Living Behind Our Doors

Doors, a metaphor for our times.

Doors close. Doors open. Doors can hold a welcome sign, or they can say “keep out.”

Doors are a powerful symbol in this unprecedented time in our lives and also in our country.  Since March of 2020, COVID-19 has kept many of us closed behind our doors, afraid to venture into the world. We are afraid of the virus, so we have stayed in our homes for months with no end in sight. Living behind the closed doors of our homes may be the new normal for many of us. Fear and anxiety are very real, and we have no idea when it will be safe to go out again.

Yet, the virus is not the only reason for closed doors. 

We white people have closed the doors on people of color.  No, not just closed, but slammed the doors shut since the beginning of our “civilized” world.  Signs have hung on doors saying people of color “not allowed,” “need not apply,” and many other words of hate and segregation.  Even now, the signs are there. They may not hang visibly on the doors, but the unspoken messages remain. Racism remains.  Black Lives Matter is a movement to open the doors, and stop the killing, the violence, and the racism that is much like the virus— insidious and always present. 

LGBTQ+ intolerance remains. In June a divided Supreme Court advanced the cause of LGBTQ+ rights ruling a civil rights law barring sex discrimination in the workplace applies to gay, lesbian and transgender workers. The fact that it was met with division says so much about the ongoing battle in our country for anyone who is not a white straight male. The suicide rates within the LGBTQ+ community are astronomical. 

Doors are powerful metaphors for so much of the pain and suffering going on around us in this time in our lives.

So, I am painting doors. I am painting a series of doors, and I paint them with a purpose: to say that I am aware of the closed doors in our lives and that I am emotionally open to all the things those doors symbolize.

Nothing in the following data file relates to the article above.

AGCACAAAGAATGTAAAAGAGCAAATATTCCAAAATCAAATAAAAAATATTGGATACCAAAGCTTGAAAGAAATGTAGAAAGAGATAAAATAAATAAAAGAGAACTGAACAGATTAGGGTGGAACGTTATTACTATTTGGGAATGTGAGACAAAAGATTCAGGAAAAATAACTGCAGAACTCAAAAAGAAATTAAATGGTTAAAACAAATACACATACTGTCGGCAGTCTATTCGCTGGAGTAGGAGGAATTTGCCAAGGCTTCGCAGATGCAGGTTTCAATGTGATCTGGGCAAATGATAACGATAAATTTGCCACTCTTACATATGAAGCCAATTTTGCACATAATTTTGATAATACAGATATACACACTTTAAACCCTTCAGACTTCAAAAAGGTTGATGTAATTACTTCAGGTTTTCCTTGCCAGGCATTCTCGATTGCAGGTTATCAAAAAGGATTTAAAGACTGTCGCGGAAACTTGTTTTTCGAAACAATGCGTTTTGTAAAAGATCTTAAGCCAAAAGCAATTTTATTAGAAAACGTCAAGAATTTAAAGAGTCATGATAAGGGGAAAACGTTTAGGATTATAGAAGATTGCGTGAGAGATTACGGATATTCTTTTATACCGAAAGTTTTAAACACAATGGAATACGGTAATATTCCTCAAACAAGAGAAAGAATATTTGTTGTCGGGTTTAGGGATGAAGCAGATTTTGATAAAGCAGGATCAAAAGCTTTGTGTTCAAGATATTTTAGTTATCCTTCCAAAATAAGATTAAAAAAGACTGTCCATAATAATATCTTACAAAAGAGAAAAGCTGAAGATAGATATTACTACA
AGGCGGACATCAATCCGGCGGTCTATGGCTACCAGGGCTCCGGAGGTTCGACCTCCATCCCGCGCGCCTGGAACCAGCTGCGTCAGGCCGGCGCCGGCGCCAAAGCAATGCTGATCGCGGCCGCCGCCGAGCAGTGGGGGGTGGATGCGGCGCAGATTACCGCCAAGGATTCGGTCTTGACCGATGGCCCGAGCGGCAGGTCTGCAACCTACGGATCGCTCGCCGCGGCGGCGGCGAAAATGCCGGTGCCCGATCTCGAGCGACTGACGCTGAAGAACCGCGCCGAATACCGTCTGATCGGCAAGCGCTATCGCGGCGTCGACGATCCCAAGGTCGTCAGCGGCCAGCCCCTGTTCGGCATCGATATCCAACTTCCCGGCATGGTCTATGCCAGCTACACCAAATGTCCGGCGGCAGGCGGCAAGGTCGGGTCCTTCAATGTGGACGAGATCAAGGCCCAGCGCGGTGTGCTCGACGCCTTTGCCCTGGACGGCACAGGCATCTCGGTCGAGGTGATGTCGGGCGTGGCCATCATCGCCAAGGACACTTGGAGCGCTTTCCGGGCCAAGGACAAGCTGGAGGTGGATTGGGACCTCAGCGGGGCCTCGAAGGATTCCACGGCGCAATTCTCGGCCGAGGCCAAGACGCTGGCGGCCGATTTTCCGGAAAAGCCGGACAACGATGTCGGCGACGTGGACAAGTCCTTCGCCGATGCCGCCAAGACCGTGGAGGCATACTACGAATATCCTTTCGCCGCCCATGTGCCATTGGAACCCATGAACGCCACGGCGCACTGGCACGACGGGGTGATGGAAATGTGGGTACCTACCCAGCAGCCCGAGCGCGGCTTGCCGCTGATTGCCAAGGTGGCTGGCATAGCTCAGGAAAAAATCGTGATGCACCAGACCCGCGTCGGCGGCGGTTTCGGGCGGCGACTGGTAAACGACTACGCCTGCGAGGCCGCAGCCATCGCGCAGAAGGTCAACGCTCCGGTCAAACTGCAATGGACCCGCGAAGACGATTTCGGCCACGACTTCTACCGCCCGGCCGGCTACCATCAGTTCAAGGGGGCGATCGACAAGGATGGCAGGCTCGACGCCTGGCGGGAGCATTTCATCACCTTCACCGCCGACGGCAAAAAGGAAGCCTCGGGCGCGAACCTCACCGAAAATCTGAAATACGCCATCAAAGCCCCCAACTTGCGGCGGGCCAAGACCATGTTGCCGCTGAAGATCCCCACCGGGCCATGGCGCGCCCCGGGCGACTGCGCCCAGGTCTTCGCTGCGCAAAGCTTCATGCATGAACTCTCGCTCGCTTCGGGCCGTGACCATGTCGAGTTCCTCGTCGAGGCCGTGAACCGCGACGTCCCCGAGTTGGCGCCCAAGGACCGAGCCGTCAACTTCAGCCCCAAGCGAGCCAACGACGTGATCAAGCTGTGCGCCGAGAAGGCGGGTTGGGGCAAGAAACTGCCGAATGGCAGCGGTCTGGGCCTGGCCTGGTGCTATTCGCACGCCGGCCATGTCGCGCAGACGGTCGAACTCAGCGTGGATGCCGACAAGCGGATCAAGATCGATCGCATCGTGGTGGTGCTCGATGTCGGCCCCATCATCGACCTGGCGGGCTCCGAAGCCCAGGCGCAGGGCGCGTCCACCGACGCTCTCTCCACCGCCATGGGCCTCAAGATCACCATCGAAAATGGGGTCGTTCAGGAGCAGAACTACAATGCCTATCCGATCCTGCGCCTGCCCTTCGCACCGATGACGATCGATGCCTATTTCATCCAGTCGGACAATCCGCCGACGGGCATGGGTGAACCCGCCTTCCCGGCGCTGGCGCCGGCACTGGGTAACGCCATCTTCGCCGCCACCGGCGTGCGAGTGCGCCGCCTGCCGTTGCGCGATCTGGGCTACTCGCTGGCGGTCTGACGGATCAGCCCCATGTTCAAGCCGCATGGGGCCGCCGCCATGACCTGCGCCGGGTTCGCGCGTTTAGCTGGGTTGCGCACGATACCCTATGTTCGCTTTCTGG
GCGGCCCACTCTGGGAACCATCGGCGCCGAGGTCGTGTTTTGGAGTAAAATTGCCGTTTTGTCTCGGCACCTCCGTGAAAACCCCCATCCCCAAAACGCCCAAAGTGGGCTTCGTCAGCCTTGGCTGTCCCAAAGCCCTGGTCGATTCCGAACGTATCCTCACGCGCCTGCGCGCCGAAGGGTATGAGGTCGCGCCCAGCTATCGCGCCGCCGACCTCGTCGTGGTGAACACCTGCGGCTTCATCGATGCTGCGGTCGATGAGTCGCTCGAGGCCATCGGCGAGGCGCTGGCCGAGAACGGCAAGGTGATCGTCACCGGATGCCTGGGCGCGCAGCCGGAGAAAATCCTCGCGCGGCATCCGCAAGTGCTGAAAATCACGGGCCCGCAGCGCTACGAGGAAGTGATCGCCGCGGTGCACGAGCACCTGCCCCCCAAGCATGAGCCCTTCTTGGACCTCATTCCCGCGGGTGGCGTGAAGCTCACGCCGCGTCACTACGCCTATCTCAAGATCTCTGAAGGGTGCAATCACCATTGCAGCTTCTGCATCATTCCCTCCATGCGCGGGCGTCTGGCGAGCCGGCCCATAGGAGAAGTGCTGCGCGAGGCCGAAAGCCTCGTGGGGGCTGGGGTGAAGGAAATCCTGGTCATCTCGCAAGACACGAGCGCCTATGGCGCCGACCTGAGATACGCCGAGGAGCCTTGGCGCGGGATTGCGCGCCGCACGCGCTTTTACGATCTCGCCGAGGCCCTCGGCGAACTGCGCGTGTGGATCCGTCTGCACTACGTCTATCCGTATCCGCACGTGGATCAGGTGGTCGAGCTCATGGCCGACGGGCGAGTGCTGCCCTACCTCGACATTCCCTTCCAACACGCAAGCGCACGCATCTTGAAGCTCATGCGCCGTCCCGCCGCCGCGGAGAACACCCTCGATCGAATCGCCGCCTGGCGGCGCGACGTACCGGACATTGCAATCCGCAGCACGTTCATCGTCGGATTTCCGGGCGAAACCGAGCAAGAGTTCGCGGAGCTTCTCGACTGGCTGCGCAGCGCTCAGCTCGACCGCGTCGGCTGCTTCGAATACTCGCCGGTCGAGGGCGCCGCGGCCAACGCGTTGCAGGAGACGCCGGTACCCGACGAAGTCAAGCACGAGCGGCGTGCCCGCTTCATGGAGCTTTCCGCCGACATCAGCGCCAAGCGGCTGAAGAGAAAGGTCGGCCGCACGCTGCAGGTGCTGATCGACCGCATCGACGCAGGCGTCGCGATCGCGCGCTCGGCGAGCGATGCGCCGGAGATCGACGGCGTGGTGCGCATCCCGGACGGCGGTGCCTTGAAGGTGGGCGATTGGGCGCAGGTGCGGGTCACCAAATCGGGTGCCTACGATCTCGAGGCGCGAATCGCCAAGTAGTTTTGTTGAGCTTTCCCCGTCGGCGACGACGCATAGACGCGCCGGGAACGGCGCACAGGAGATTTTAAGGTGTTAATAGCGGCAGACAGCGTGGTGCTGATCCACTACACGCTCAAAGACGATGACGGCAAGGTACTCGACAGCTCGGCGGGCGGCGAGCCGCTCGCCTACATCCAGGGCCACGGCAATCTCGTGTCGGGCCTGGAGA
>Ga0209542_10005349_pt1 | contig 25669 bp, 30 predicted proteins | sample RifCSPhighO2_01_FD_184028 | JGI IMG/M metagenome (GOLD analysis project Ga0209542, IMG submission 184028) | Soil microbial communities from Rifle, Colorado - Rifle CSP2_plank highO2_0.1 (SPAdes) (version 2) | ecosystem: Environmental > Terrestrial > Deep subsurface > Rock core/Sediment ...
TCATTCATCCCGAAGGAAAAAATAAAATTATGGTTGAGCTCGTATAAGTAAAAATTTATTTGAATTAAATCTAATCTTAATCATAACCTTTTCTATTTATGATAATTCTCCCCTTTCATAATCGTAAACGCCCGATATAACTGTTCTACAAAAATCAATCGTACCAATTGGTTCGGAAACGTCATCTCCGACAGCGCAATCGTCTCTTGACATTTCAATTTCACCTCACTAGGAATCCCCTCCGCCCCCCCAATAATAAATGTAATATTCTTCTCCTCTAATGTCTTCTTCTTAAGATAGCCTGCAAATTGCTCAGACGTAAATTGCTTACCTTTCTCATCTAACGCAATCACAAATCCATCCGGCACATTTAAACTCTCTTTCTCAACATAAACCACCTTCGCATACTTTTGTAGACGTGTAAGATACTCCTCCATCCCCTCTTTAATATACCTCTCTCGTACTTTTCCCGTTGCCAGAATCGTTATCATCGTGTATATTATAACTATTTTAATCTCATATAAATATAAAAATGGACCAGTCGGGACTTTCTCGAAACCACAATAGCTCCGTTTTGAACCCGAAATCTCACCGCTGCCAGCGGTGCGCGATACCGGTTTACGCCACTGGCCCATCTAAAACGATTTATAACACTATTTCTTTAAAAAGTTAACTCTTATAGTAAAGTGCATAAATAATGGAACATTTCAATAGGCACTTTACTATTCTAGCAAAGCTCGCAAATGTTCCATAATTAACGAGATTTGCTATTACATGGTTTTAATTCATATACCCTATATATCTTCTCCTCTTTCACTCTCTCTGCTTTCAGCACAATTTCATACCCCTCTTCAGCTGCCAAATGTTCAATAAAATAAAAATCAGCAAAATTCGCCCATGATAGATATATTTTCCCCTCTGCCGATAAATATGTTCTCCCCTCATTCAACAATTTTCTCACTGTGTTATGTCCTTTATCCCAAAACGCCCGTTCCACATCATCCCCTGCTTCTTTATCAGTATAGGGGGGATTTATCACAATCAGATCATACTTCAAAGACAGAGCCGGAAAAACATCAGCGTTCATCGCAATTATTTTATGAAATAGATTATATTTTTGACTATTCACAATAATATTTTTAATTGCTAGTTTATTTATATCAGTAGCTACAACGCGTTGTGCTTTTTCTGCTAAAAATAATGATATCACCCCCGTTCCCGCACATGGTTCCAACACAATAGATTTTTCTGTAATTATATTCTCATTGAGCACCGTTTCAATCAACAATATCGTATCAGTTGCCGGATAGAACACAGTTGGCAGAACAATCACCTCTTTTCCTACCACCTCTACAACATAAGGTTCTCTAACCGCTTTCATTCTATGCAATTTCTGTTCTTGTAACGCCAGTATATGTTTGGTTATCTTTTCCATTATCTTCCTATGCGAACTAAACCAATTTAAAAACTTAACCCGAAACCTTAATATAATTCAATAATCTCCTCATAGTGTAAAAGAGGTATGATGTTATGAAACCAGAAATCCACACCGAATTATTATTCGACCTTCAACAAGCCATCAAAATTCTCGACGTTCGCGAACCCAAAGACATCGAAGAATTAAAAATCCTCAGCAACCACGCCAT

I recently read a beautiful reference in Brené Brown’s book, The Gifts Of Imperfection: “The Hopi Indians have a saying, ‘To watch us dance is to hear our hearts speak.’” This quote really moved me because as an artist, I paint so that my heart can be seen. 

 With my paints and brushes, I am painting doors. My heart hopes that they open. 

If you would like to join me with your own painted or photographed doors, my door is open. I will be posting this series on my website and if there is any interest I would happily add yours to the gallery. I’m thinking if there is enough interest I could add some links to donate to organizations for covid relief, racial injustice or LGBTQ+ rights.   If interested, send me an email at and let us see if this goes anywhere. 

As Artists, we can open doors. 

May you have ease of being in all you do today.


March 2020 Exhibit~The Gallery at Cormier Jewelry

So thrilled to have the opportunity to exhibit six of my paintings in the Gallery at Cormier Jewelers in Spencer Ma.  It is so amazing to have my work on display in a local setting. It is more than I could ever have imagined for myself.

So far this year I have painted 8 watercolors that I am happy with. I have had 3 commissions and sold 2 paintings. It’s been a great start to 2020 in terms of my painting goals.  Painting everyday has made all the difference in my growth as an artist. I have done a series of dogs which was very rewarding, two big cats and a doe, but I always seem to be called back to painting birds. There is something special for me about the details of the feathers and overall sweetness of these little ones.

My next few paintings will most likely be birds. There are so many local species I have yet to paint and as spring approaches, they will be migrating back to New England and make me smile with their songs.

Happy Spring to all!


First Art Show ~ Best In Show

 I had the first exhibition of my work at the Massasoit Art Guilds 16th Annual Show this last weekend Oct 19th & 20th. To my great surprise and joy I won Best In Show for my painting Sparrow Love. I also received a Memorial Award for my painting Blue Eyes. It was such a wonderful experience and gave my confidence in my work a boost. We all have occasional self doubt and I have an abundance of it at times.  This award certainly reinforces my identity as an artist. I am thankful the to Guild for the opportunity to show my work and and the support and encouragement from the other guild members.  It was so great to have my sister Sue with me on Saturday when the awards were given out and the support of my family and friends throughout the weekend. What a wonderful experience!